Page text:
KANNAPOLIS, N.C. (ABP) — Charles Cannon built First Baptist Church in Kannapolis, N.C., when Cannon Mills provided both engine and fuel for the aging textile town 27 miles north of Charlotte. He wanted a good church for his workers, so he had First Baptist constructed on the edge of the mill property.
First Baptist celebrated its centennial in 2008 and has enjoyed its current red brick, columned building for 75 years. It is imposing and regal, but because of the way Cannon provided the building, the church doesn’t own an inch of land outside the building’s footprint — not a single parking space.
The textile industry has fled North Carolina and in the past few years, Cannon’s massive mills were converted to Pillowtex, which later closed and erased 2,400 local jobs. Billionaire David Murdock bought whole blocks of Kannapolis and in their place is building a research facility of colonial red brick buildings. The buildings and the international workforce that is beginning to occupy them are changing the face of this small southern town.
Tom Cabaniss, with 14 years in the pulpit of First Baptist Church, wanted to change the public face of his church, too. The church owns 11 and a half acres of land a half mile away, on a main thoroughfare in town, and had architectural drawings in hand for a $20 million complex to be built in phases, including a new sanctuary.
Then, at a staff retreat, Cabaniss asked, “What if we became the place that people thought of when they thought of ministry in Kannapolis?”
That question began to drive deacon meetings, staff prayer time, small groups and committee meetings within the church. It also altered plans for a new facility and instead, prompted the church to ask local Christian community organizations what it should build for its ministry to the area’s homeless and hungry.
In January 2009 the church went through “Experiencing God,” a spiritual growth program, and gained a “pervasive, fresh sensitivity to be willing to shelve whatever we thought we’d come to the table with and come together around whatever God would show us,” said Haven Parrott, minister of Christian discipleship and art.
First Baptist has always sent money and people to distant locations, but now they asked, “What if our mission field is Midway?” — those 11 and a half acres of sports fields and bare ground the church bought in 2002. “What if God actually wanted us to ‘burst through the bricks’ and make a difference here?” Parrott said.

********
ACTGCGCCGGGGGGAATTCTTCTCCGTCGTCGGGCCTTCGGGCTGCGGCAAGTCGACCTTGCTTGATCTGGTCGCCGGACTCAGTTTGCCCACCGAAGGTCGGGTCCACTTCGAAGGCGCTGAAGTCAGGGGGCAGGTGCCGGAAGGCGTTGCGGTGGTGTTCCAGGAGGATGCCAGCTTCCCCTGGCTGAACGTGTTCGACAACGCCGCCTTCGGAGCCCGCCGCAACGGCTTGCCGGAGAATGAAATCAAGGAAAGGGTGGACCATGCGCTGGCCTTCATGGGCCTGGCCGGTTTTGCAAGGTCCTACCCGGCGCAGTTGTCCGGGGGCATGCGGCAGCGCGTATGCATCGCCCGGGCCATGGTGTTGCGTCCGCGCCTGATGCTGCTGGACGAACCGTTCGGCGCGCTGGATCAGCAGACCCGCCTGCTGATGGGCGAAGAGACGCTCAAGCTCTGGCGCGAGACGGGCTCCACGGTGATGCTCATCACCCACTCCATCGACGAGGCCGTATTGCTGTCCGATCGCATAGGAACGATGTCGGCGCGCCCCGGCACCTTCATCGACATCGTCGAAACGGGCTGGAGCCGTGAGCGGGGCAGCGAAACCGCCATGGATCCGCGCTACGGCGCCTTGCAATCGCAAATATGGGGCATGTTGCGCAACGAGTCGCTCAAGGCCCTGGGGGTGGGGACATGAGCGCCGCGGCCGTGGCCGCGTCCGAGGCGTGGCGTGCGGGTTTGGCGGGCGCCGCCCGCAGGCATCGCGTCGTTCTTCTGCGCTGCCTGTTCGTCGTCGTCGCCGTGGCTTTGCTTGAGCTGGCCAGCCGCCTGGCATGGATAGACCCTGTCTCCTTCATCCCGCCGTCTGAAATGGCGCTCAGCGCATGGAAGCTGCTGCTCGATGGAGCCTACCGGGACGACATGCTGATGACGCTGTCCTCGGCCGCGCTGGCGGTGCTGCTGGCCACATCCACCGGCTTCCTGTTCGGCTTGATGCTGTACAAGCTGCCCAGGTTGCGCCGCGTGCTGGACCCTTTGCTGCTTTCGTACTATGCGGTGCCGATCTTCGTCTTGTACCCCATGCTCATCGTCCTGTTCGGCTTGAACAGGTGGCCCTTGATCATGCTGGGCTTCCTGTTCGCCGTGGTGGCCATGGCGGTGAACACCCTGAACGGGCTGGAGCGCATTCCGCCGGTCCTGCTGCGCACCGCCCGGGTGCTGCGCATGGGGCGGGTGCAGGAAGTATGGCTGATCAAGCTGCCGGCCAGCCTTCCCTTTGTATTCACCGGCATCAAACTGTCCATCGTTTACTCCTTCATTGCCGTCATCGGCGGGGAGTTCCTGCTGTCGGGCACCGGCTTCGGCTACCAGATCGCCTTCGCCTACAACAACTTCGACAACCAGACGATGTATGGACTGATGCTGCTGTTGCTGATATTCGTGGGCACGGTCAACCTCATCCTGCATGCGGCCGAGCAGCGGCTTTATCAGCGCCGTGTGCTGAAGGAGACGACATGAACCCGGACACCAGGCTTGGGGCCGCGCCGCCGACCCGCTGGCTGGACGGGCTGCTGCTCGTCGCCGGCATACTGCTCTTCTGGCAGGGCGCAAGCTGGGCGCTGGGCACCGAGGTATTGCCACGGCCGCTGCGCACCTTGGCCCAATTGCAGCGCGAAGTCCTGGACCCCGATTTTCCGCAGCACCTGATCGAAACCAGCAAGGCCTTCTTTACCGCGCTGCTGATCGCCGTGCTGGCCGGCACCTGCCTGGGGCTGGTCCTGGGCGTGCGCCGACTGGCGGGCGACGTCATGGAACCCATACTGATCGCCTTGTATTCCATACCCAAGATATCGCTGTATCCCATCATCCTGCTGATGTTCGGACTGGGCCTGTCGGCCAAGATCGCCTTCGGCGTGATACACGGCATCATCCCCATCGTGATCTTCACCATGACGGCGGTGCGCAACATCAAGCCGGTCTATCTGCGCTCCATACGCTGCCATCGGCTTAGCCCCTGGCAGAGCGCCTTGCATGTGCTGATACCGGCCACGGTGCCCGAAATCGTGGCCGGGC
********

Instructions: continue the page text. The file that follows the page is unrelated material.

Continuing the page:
When they considered ways to engage the community, everything seemed to start with Midway. The fields are surrounded by an easy access highway and a transitional neighborhood of modest houses once occupied by mill workers.
The church bought the land strictly on the basis of opportunity and potential. They paid it off quickly and gathered their plans to build. Then the economy hit a brick wall and the answer to their prayers was, “Wait.”
But “wait” didn’t mean “stand still” and the compelling question of ministry continued to motivate the church. For several years they had sponsored a soccer league that developed into a comfortable, friendly, weekly get together at the soccer field for about 85 Christian children and their families.
“That’s not outreach,” said Cabaniss. When the soccer coordinator had to drop out the church went in a different direction. It passed out flyers in each elementary school — all of which are Title 1 schools with a high percentage of poor students. The church “charged” a modest $5 (though it frequently set aside even that “dignity fee”) and 200 rambunctious, excited children flooded the field.
About three dozen church members volunteered as coaches and organizers, and other members came as cheerleaders.
Long after the church had decided to scholarship the entire program if necessary the Cannon Foundation responded with a $15,000 grant because the six-week effort would contribute to healthy habits of children and their families.
Participants 4 years old through fourth grade had one practice during the week and games on Saturdays. Families received information about the church and church members led devotions for the families. Coaches led devotions for their teams.
A season-ending carnival followed a recognition service in the sanctuary. Parrott said families had to attend the service to participate in the carnival, but the purpose was to break the barrier of intimidation that often keeps strangers from braving entry into a large, imposing, traditional church building.
“What we do is relational,” Parrott said. “We didn’t go into it thinking we’re doing this to get new members. We did it to be a presence in that community, whatever that meant, but we knew it meant getting in their back yard.”
If things progress on their current track, future soccer teams will play in the shadow of an 11,000-sq-ft, $1.6 million ministries building that will serve the homeless and hungry in Kannapolis. It will be the simple, functional building First Baptist Church builds for others rather than the new complex for itself it was considering. It will have a basketball court, kitchen, a sleeping area and space for feeding and a clothes closet.
First Baptist will hold Bible school there and have activities, “but it is such a far cry from the really pretty building we were going to build,” Parrott said. “We will build it for others, not for ourselves.”
Norman Jameson is reporting for ABP on an interim basis, and also is a contributing writer for the Religious Herald. Based in Raleigh, N.C., he is former editor of the North Carolina Biblical Recorder.